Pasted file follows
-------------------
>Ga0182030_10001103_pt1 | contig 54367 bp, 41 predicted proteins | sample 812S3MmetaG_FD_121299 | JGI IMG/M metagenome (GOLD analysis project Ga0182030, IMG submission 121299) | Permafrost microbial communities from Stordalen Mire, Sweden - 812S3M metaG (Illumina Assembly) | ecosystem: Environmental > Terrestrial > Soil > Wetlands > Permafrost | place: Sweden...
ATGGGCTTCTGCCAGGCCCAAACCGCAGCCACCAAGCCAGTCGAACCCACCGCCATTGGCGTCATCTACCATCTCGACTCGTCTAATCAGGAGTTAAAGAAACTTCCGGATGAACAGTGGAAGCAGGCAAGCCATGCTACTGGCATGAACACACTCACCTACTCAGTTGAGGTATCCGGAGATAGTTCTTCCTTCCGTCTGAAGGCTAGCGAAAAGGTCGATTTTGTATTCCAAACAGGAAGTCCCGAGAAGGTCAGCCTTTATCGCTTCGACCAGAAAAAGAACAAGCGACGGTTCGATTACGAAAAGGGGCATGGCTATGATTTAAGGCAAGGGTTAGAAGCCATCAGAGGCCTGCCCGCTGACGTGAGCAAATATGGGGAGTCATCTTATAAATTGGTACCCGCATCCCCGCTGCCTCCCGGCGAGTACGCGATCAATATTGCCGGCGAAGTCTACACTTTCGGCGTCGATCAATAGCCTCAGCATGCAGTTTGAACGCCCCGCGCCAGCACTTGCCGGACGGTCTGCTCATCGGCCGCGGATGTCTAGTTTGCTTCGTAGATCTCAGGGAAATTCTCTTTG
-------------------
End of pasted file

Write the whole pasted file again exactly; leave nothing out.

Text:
>Ga0182030_10001103_pt1 | contig 54367 bp, 41 predicted proteins | sample 812S3MmetaG_FD_121299 | JGI IMG/M metagenome (GOLD analysis project Ga0182030, IMG submission 121299) | Permafrost microbial communities from Stordalen Mire, Sweden - 812S3M metaG (Illumina Assembly) | ecosystem: Environmental > Terrestrial > Soil > Wetlands > Permafrost | place: Sweden...
ATGGGCTTCTGCCAGGCCCAAACCGCAGCCACCAAGCCAGTCGAACCCACCGCCATTGGCGTCATCTACCATCTCGACTCGTCTAATCAGGAGTTAAAGAAACTTCCGGATGAACAGTGGAAGCAGGCAAGCCATGCTACTGGCATGAACACACTCACCTACTCAGTTGAGGTATCCGGAGATAGTTCTTCCTTCCGTCTGAAGGCTAGCGAAAAGGTCGATTTTGTATTCCAAACAGGAAGTCCCGAGAAGGTCAGCCTTTATCGCTTCGACCAGAAAAAGAACAAGCGACGGTTCGATTACGAAAAGGGGCATGGCTATGATTTAAGGCAAGGGTTAGAAGCCATCAGAGGCCTGCCCGCTGACGTGAGCAAATATGGGGAGTCATCTTATAAATTGGTACCCGCATCCCCGCTGCCTCCCGGCGAGTACGCGATCAATATTGCCGGCGAAGTCTACACTTTCGGCGTCGATCAATAGCCTCAGCATGCAGTTTGAACGCCCCGCGCCAGCACTTGCCGGACGGTCTGCTCATCGGCCGCGGATGTCTAGTTTGCTTCGTAGATCTCAGGGAAATTCTCTTTG